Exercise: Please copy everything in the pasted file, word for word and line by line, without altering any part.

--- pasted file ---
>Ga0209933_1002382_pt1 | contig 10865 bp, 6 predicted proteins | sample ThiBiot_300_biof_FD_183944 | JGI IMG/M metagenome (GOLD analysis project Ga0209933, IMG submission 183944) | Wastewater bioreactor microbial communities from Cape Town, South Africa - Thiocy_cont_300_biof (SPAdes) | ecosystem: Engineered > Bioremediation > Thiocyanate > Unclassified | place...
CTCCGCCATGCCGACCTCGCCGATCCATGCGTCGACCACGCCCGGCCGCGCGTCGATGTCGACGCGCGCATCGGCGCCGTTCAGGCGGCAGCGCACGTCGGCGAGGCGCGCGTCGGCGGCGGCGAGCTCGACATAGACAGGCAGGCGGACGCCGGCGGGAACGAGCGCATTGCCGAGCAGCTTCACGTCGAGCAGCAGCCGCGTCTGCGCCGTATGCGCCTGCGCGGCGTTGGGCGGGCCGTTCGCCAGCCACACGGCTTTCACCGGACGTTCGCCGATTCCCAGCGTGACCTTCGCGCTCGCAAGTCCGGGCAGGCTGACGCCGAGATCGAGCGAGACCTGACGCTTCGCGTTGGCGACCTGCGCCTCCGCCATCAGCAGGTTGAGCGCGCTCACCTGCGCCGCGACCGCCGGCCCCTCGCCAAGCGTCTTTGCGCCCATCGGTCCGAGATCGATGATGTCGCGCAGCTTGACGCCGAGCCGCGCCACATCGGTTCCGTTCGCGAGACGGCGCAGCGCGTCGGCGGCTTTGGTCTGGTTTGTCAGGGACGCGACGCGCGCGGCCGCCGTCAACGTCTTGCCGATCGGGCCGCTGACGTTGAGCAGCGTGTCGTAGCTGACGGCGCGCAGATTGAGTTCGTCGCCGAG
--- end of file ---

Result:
>Ga0209933_1002382_pt1 | contig 10865 bp, 6 predicted proteins | sample ThiBiot_300_biof_FD_183944 | JGI IMG/M metagenome (GOLD analysis project Ga0209933, IMG submission 183944) | Wastewater bioreactor microbial communities from Cape Town, South Africa - Thiocy_cont_300_biof (SPAdes) | ecosystem: Engineered > Bioremediation > Thiocyanate > Unclassified | place...
CTCCGCCATGCCGACCTCGCCGATCCATGCGTCGACCACGCCCGGCCGCGCGTCGATGTCGACGCGCGCATCGGCGCCGTTCAGGCGGCAGCGCACGTCGGCGAGGCGCGCGTCGGCGGCGGCGAGCTCGACATAGACAGGCAGGCGGACGCCGGCGGGAACGAGCGCATTGCCGAGCAGCTTCACGTCGAGCAGCAGCCGCGTCTGCGCCGTATGCGCCTGCGCGGCGTTGGGCGGGCCGTTCGCCAGCCACACGGCTTTCACCGGACGTTCGCCGATTCCCAGCGTGACCTTCGCGCTCGCAAGTCCGGGCAGGCTGACGCCGAGATCGAGCGAGACCTGACGCTTCGCGTTGGCGACCTGCGCCTCCGCCATCAGCAGGTTGAGCGCGCTCACCTGCGCCGCGACCGCCGGCCCCTCGCCAAGCGTCTTTGCGCCCATCGGTCCGAGATCGATGATGTCGCGCAGCTTGACGCCGAGCCGCGCCACATCGGTTCCGTTCGCGAGACGGCGCAGCGCGTCGGCGGCTTTGGTCTGGTTTGTCAGGGACGCGACGCGCGCGGCCGCCGTCAACGTCTTGCCGATCGGGCCGCTGACGTTGAGCAGCGTGTCGTAGCTGACGGCGCGCAGATTGAGTTCGTCGCCGAG